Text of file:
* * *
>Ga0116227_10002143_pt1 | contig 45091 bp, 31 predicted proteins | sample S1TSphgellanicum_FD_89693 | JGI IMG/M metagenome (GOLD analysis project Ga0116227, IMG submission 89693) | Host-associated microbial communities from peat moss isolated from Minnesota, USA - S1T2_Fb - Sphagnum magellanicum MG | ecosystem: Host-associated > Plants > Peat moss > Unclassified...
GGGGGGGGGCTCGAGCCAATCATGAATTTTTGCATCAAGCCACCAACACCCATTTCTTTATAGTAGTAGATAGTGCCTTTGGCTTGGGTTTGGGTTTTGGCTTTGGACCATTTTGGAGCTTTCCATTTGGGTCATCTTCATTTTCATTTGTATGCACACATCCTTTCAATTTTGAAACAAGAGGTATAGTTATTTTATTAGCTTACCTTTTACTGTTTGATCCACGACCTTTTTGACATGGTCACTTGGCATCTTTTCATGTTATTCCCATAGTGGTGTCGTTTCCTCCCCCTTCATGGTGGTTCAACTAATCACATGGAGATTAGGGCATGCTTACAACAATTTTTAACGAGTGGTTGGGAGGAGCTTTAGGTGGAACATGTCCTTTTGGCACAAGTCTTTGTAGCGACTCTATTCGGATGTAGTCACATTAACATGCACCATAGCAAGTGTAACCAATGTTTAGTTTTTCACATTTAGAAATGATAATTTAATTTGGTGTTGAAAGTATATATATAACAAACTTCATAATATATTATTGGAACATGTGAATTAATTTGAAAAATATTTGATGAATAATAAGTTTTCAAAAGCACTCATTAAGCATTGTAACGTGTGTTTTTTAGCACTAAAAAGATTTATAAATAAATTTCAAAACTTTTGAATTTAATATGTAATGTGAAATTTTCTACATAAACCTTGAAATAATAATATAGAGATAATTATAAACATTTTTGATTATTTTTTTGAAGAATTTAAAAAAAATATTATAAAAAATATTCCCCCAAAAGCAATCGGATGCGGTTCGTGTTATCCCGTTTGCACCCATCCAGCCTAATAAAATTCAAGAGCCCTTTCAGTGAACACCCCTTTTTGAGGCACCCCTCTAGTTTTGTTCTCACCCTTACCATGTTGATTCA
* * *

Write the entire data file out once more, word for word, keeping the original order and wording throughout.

>Ga0116227_10002143_pt1 | contig 45091 bp, 31 predicted proteins | sample S1TSphgellanicum_FD_89693 | JGI IMG/M metagenome (GOLD analysis project Ga0116227, IMG submission 89693) | Host-associated microbial communities from peat moss isolated from Minnesota, USA - S1T2_Fb - Sphagnum magellanicum MG | ecosystem: Host-associated > Plants > Peat moss > Unclassified...
GGGGGGGGGCTCGAGCCAATCATGAATTTTTGCATCAAGCCACCAACACCCATTTCTTTATAGTAGTAGATAGTGCCTTTGGCTTGGGTTTGGGTTTTGGCTTTGGACCATTTTGGAGCTTTCCATTTGGGTCATCTTCATTTTCATTTGTATGCACACATCCTTTCAATTTTGAAACAAGAGGTATAGTTATTTTATTAGCTTACCTTTTACTGTTTGATCCACGACCTTTTTGACATGGTCACTTGGCATCTTTTCATGTTATTCCCATAGTGGTGTCGTTTCCTCCCCCTTCATGGTGGTTCAACTAATCACATGGAGATTAGGGCATGCTTACAACAATTTTTAACGAGTGGTTGGGAGGAGCTTTAGGTGGAACATGTCCTTTTGGCACAAGTCTTTGTAGCGACTCTATTCGGATGTAGTCACATTAACATGCACCATAGCAAGTGTAACCAATGTTTAGTTTTTCACATTTAGAAATGATAATTTAATTTGGTGTTGAAAGTATATATATAACAAACTTCATAATATATTATTGGAACATGTGAATTAATTTGAAAAATATTTGATGAATAATAAGTTTTCAAAAGCACTCATTAAGCATTGTAACGTGTGTTTTTTAGCACTAAAAAGATTTATAAATAAATTTCAAAACTTTTGAATTTAATATGTAATGTGAAATTTTCTACATAAACCTTGAAATAATAATATAGAGATAATTATAAACATTTTTGATTATTTTTTTGAAGAATTTAAAAAAAATATTATAAAAAATATTCCCCCAAAAGCAATCGGATGCGGTTCGTGTTATCCCGTTTGCACCCATCCAGCCTAATAAAATTCAAGAGCCCTTTCAGTGAACACCCCTTTTTGAGGCACCCCTCTAGTTTTGTTCTCACCCTTACCATGTTGATTCA